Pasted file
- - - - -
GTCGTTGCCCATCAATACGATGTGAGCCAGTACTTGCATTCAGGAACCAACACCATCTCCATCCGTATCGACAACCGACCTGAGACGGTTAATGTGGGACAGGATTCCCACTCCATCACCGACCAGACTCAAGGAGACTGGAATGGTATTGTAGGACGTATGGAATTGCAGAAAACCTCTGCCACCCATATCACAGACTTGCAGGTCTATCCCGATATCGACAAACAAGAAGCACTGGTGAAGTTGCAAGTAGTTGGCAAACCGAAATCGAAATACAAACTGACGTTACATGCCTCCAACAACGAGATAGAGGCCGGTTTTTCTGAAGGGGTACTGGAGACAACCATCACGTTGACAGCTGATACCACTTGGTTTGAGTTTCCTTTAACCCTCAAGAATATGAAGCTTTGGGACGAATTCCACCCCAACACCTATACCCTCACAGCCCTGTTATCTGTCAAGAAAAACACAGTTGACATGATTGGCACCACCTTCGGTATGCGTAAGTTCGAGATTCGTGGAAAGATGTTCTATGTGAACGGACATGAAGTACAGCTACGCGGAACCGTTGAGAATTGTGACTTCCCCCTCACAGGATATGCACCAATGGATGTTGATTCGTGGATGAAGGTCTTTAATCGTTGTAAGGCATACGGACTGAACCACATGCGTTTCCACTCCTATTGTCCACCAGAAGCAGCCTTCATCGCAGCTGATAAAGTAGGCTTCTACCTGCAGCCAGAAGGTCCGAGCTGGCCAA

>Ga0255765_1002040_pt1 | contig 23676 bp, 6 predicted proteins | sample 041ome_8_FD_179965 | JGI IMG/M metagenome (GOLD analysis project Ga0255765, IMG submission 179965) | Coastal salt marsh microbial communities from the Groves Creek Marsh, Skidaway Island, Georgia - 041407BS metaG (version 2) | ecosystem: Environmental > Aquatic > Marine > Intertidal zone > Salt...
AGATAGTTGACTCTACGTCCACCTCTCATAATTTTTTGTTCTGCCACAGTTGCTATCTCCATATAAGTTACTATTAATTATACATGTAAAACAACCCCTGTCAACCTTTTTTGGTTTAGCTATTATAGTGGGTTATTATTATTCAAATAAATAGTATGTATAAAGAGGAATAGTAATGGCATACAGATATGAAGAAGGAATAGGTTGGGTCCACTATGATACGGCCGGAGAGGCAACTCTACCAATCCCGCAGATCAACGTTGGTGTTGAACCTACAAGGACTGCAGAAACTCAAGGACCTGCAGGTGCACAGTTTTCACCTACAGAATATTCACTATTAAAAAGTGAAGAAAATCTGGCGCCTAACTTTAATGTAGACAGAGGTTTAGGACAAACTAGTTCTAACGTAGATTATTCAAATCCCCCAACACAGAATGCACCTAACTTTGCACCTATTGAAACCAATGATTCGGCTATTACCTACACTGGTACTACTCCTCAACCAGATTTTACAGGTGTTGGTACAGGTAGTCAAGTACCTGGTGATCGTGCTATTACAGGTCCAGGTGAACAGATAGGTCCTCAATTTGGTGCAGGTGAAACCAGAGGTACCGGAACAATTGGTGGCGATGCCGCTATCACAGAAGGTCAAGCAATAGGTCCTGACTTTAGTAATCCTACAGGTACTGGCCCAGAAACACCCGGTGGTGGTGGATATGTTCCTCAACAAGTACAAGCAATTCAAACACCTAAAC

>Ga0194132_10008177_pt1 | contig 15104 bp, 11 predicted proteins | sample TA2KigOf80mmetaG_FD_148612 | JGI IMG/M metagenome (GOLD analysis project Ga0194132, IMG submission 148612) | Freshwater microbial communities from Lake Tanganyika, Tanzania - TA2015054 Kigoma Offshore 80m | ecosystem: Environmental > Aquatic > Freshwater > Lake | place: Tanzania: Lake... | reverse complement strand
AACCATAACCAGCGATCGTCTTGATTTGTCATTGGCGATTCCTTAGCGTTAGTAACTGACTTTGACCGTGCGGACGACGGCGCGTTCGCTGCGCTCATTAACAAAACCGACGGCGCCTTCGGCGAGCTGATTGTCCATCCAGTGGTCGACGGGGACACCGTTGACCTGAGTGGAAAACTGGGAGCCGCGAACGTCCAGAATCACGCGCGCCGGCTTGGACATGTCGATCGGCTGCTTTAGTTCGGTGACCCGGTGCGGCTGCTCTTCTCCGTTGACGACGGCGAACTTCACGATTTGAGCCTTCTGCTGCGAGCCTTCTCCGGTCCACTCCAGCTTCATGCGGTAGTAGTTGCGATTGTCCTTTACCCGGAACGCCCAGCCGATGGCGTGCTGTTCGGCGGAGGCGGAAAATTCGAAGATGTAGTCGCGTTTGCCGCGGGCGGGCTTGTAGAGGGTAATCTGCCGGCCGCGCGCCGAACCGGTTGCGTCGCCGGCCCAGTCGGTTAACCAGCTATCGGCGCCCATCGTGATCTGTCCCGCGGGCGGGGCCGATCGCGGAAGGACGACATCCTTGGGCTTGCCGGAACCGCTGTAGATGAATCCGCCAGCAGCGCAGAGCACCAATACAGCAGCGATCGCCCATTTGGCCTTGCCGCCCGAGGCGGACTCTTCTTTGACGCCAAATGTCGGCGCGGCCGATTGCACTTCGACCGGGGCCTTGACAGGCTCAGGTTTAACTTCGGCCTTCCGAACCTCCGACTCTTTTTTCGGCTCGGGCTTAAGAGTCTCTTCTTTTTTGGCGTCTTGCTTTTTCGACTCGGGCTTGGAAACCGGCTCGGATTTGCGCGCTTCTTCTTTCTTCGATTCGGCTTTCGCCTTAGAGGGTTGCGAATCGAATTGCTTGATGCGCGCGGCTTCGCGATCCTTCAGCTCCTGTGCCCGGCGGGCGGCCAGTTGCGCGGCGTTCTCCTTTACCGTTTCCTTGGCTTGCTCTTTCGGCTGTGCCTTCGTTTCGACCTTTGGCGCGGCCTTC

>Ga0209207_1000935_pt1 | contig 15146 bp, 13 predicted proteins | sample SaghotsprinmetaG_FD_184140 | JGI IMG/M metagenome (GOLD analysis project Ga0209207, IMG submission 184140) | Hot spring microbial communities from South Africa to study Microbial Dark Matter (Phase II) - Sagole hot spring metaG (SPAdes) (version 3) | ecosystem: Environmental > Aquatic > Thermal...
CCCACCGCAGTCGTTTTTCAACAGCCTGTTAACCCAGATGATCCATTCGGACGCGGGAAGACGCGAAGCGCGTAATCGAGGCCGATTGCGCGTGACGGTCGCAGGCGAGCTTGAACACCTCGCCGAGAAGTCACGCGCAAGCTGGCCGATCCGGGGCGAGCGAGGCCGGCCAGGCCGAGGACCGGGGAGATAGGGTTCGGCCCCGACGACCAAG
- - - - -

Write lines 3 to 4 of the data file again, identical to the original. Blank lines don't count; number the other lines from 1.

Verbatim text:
AGATAGTTGACTCTACGTCCACCTCTCATAATTTTTTGTTCTGCCACAGTTGCTATCTCCATATAAGTTACTATTAATTATACATGTAAAACAACCCCTGTCAACCTTTTTTGGTTTAGCTATTATAGTGGGTTATTATTATTCAAATAAATAGTATGTATAAAGAGGAATAGTAATGGCATACAGATATGAAGAAGGAATAGGTTGGGTCCACTATGATACGGCCGGAGAGGCAACTCTACCAATCCCGCAGATCAACGTTGGTGTTGAACCTACAAGGACTGCAGAAACTCAAGGACCTGCAGGTGCACAGTTTTCACCTACAGAATATTCACTATTAAAAAGTGAAGAAAATCTGGCGCCTAACTTTAATGTAGACAGAGGTTTAGGACAAACTAGTTCTAACGTAGATTATTCAAATCCCCCAACACAGAATGCACCTAACTTTGCACCTATTGAAACCAATGATTCGGCTATTACCTACACTGGTACTACTCCTCAACCAGATTTTACAGGTGTTGGTACAGGTAGTCAAGTACCTGGTGATCGTGCTATTACAGGTCCAGGTGAACAGATAGGTCCTCAATTTGGTGCAGGTGAAACCAGAGGTACCGGAACAATTGGTGGCGATGCCGCTATCACAGAAGGTCAAGCAATAGGTCCTGACTTTAGTAATCCTACAGGTACTGGCCCAGAAACACCCGGTGGTGGTGGATATGTTCCTCAACAAGTACAAGCAATTCAAACACCTAAAC

>Ga0194132_10008177_pt1 | contig 15104 bp, 11 predicted proteins | sample TA2KigOf80mmetaG_FD_148612 | JGI IMG/M metagenome (GOLD analysis project Ga0194132, IMG submission 148612) | Freshwater microbial communities from Lake Tanganyika, Tanzania - TA2015054 Kigoma Offshore 80m | ecosystem: Environmental > Aquatic > Freshwater > Lake | place: Tanzania: Lake... | reverse complement strand